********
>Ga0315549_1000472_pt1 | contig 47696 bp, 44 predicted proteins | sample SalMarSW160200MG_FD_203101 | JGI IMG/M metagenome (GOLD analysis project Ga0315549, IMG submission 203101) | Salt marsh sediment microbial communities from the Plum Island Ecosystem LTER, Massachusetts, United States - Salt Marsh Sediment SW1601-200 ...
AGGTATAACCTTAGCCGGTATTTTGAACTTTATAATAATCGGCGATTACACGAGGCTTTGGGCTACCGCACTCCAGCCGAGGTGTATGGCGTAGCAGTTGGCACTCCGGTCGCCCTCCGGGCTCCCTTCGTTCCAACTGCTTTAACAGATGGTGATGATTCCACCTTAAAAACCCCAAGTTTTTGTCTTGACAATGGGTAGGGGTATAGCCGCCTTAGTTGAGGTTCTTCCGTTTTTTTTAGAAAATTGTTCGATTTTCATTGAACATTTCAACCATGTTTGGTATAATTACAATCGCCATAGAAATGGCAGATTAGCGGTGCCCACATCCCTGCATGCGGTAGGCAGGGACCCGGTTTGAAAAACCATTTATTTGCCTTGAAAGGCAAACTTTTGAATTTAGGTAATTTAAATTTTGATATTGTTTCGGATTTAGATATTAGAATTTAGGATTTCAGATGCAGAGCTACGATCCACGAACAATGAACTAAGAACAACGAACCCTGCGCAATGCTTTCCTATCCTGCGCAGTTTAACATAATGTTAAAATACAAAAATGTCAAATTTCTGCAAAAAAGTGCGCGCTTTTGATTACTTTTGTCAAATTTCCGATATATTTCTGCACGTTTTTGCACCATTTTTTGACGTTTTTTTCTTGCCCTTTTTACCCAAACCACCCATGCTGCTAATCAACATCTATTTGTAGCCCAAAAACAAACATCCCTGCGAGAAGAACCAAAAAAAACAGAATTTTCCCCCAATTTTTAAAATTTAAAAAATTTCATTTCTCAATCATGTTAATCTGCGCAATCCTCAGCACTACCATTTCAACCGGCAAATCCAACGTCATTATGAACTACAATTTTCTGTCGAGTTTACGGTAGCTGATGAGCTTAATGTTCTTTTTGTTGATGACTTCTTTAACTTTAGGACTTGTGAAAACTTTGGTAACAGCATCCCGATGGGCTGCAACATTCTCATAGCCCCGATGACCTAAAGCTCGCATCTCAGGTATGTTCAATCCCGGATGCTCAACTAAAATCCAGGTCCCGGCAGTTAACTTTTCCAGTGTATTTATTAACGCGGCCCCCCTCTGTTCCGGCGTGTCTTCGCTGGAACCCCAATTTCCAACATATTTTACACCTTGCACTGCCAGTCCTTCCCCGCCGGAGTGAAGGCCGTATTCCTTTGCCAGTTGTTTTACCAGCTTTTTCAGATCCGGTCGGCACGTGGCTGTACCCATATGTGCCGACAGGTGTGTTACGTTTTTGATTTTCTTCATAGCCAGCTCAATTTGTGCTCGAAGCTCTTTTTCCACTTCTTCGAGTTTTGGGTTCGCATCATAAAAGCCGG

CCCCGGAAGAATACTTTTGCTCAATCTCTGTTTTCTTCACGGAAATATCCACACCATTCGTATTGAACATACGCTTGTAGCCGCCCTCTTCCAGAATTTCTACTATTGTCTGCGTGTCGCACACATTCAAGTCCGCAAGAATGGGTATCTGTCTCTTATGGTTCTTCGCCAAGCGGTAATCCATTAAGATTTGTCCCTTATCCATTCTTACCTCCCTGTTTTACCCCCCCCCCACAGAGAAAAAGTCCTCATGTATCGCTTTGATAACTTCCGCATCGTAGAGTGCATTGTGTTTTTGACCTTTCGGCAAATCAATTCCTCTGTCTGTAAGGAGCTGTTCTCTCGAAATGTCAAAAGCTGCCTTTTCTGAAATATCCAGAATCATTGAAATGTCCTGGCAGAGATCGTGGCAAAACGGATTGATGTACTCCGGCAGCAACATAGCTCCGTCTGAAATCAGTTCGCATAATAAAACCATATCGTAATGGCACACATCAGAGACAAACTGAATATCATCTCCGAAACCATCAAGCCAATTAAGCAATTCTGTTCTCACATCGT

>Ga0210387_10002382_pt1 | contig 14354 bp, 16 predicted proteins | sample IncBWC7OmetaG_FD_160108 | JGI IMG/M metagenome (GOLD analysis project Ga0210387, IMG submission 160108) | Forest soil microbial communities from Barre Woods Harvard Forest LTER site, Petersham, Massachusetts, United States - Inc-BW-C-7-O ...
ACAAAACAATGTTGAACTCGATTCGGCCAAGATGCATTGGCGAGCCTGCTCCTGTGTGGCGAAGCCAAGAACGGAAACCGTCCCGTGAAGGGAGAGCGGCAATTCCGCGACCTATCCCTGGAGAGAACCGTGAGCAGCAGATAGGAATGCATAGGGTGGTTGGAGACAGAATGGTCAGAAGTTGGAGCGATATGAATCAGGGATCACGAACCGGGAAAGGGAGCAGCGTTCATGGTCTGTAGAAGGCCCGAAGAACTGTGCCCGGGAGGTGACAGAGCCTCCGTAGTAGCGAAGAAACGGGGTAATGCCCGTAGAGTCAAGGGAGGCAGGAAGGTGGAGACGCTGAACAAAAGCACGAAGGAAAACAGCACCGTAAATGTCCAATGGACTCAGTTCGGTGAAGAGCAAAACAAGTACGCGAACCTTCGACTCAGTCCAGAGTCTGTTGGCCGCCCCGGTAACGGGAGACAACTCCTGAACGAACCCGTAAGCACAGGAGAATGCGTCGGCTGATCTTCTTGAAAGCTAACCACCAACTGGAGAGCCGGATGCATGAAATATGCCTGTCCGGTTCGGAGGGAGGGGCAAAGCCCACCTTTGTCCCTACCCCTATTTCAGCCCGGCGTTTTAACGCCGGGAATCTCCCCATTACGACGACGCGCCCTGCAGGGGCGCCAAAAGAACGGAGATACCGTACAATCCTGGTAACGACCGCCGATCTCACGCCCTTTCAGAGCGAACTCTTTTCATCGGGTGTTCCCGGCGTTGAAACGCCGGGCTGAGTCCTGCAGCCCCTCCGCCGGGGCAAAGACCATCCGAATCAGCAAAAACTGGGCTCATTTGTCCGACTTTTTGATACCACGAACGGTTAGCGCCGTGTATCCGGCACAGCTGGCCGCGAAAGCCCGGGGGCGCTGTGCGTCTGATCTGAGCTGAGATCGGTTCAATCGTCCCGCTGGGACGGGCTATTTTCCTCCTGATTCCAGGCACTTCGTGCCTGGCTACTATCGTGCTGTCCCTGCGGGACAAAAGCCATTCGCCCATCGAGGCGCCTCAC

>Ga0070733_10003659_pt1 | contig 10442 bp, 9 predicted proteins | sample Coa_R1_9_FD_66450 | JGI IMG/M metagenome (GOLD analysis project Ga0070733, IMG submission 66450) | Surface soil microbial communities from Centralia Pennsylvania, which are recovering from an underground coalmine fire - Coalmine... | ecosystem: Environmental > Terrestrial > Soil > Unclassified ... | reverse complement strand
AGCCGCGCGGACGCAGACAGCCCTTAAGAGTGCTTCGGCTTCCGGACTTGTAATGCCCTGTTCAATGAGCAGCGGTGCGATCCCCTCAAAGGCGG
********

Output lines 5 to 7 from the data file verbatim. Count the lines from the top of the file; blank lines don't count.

ACAAAACAATGTTGAACTCGATTCGGCCAAGATGCATTGGCGAGCCTGCTCCTGTGTGGCGAAGCCAAGAACGGAAACCGTCCCGTGAAGGGAGAGCGGCAATTCCGCGACCTATCCCTGGAGAGAACCGTGAGCAGCAGATAGGAATGCATAGGGTGGTTGGAGACAGAATGGTCAGAAGTTGGAGCGATATGAATCAGGGATCACGAACCGGGAAAGGGAGCAGCGTTCATGGTCTGTAGAAGGCCCGAAGAACTGTGCCCGGGAGGTGACAGAGCCTCCGTAGTAGCGAAGAAACGGGGTAATGCCCGTAGAGTCAAGGGAGGCAGGAAGGTGGAGACGCTGAACAAAAGCACGAAGGAAAACAGCACCGTAAATGTCCAATGGACTCAGTTCGGTGAAGAGCAAAACAAGTACGCGAACCTTCGACTCAGTCCAGAGTCTGTTGGCCGCCCCGGTAACGGGAGACAACTCCTGAACGAACCCGTAAGCACAGGAGAATGCGTCGGCTGATCTTCTTGAAAGCTAACCACCAACTGGAGAGCCGGATGCATGAAATATGCCTGTCCGGTTCGGAGGGAGGGGCAAAGCCCACCTTTGTCCCTACCCCTATTTCAGCCCGGCGTTTTAACGCCGGGAATCTCCCCATTACGACGACGCGCCCTGCAGGGGCGCCAAAAGAACGGAGATACCGTACAATCCTGGTAACGACCGCCGATCTCACGCCCTTTCAGAGCGAACTCTTTTCATCGGGTGTTCCCGGCGTTGAAACGCCGGGCTGAGTCCTGCAGCCCCTCCGCCGGGGCAAAGACCATCCGAATCAGCAAAAACTGGGCTCATTTGTCCGACTTTTTGATACCACGAACGGTTAGCGCCGTGTATCCGGCACAGCTGGCCGCGAAAGCCCGGGGGCGCTGTGCGTCTGATCTGAGCTGAGATCGGTTCAATCGTCCCGCTGGGACGGGCTATTTTCCTCCTGATTCCAGGCACTTCGTGCCTGGCTACTATCGTGCTGTCCCTGCGGGACAAAAGCCATTCGCCCATCGAGGCGCCTCAC

>Ga0070733_10003659_pt1 | contig 10442 bp, 9 predicted proteins | sample Coa_R1_9_FD_66450 | JGI IMG/M metagenome (GOLD analysis project Ga0070733, IMG submission 66450) | Surface soil microbial communities from Centralia Pennsylvania, which are recovering from an underground coalmine fire - Coalmine... | ecosystem: Environmental > Terrestrial > Soil > Unclassified ... | reverse complement strand
AGCCGCGCGGACGCAGACAGCCCTTAAGAGTGCTTCGGCTTCCGGACTTGTAATGCCCTGTTCAATGAGCAGCGGTGCGATCCCCTCAAAGGCGG